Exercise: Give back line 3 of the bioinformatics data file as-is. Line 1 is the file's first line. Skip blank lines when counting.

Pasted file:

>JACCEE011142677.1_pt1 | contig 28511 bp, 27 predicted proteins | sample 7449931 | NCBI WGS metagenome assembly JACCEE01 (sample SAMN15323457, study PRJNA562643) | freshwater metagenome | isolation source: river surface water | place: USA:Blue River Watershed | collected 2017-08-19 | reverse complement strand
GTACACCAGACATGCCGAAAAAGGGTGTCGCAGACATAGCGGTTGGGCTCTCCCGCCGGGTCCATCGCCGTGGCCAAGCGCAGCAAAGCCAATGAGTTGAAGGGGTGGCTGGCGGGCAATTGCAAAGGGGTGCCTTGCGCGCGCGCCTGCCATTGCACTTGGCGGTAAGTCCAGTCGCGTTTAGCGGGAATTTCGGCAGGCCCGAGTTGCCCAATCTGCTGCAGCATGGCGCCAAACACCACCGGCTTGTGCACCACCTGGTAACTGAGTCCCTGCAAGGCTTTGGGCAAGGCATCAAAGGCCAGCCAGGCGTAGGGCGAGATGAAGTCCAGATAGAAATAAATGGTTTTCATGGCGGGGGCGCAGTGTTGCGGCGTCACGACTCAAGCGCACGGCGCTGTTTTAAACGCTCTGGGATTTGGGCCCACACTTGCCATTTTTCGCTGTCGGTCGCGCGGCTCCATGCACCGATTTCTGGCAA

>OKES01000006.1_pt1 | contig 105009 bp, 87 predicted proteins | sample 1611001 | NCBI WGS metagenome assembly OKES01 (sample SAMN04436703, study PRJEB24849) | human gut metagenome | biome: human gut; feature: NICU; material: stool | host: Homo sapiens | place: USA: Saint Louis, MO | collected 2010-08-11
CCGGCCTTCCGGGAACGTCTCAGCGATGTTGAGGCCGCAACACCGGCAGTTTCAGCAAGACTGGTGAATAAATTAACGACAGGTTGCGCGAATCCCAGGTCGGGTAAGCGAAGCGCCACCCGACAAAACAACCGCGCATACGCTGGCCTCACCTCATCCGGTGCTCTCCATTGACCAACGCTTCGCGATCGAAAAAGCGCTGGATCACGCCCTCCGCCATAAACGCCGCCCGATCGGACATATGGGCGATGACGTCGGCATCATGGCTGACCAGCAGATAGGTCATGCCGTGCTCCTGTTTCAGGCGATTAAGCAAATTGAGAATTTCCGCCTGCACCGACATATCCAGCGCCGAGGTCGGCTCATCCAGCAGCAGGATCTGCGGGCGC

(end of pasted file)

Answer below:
>OKES01000006.1_pt1 | contig 105009 bp, 87 predicted proteins | sample 1611001 | NCBI WGS metagenome assembly OKES01 (sample SAMN04436703, study PRJEB24849) | human gut metagenome | biome: human gut; feature: NICU; material: stool | host: Homo sapiens | place: USA: Saint Louis, MO | collected 2010-08-11